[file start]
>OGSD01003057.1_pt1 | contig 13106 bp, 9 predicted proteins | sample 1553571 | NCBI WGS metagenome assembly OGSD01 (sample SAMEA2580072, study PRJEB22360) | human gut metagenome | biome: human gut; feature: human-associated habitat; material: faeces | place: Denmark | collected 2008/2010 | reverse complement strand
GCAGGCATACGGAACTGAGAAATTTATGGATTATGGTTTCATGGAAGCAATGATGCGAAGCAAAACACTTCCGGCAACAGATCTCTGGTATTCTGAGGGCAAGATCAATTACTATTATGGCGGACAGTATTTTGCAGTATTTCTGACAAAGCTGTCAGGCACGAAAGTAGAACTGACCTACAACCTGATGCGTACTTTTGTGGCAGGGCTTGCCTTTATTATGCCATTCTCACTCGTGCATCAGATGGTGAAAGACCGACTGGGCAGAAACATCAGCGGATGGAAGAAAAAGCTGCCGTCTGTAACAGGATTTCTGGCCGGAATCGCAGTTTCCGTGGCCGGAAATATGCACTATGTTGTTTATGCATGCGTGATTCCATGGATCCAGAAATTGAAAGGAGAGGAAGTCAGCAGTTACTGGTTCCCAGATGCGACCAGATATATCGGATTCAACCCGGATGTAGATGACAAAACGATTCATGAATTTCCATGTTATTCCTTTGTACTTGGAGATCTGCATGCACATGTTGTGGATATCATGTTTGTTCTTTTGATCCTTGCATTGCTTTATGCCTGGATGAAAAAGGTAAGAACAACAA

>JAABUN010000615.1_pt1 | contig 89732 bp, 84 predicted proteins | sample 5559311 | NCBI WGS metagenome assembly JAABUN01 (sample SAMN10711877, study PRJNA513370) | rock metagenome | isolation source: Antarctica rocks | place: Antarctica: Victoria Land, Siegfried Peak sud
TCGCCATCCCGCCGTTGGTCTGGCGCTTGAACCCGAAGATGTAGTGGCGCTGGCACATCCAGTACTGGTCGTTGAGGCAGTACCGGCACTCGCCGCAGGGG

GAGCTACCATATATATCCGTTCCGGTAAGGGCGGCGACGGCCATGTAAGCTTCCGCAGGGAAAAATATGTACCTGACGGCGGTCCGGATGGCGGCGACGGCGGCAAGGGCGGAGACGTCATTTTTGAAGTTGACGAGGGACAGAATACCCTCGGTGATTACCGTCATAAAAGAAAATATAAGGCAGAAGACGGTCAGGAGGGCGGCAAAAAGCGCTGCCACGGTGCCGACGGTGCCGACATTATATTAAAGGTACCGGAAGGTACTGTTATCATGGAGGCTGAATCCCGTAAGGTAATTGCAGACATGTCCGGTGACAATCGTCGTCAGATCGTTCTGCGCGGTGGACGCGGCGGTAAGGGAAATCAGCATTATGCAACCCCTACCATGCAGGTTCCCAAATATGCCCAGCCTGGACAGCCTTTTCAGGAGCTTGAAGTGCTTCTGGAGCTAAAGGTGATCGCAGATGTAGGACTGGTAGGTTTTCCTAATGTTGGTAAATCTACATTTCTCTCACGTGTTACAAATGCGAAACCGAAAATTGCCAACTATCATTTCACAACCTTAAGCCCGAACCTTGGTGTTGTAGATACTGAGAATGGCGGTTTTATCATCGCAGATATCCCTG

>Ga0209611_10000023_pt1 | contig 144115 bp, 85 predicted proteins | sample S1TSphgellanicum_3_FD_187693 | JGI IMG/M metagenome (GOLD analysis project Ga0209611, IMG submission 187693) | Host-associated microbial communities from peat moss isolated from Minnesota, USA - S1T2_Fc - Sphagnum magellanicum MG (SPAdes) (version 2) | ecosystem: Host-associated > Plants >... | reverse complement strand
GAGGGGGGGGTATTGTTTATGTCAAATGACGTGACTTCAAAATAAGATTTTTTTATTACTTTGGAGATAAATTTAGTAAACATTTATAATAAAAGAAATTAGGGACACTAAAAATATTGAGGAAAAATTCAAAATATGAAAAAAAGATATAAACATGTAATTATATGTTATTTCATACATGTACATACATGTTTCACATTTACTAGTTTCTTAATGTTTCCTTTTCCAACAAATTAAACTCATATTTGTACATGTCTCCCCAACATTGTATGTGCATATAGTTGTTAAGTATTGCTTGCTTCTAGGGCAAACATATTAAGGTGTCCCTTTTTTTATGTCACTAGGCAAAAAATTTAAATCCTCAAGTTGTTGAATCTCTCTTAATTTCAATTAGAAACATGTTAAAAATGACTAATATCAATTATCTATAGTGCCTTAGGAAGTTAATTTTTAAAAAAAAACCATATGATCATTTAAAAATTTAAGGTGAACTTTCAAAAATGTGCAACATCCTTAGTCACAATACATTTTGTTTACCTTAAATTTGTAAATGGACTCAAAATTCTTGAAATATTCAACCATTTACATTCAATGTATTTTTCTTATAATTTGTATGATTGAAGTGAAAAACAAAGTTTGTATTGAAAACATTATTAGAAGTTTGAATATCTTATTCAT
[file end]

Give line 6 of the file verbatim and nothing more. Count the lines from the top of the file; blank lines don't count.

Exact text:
>Ga0209611_10000023_pt1 | contig 144115 bp, 85 predicted proteins | sample S1TSphgellanicum_3_FD_187693 | JGI IMG/M metagenome (GOLD analysis project Ga0209611, IMG submission 187693) | Host-associated microbial communities from peat moss isolated from Minnesota, USA - S1T2_Fc - Sphagnum magellanicum MG (SPAdes) (version 2) | ecosystem: Host-associated > Plants >... | reverse complement strand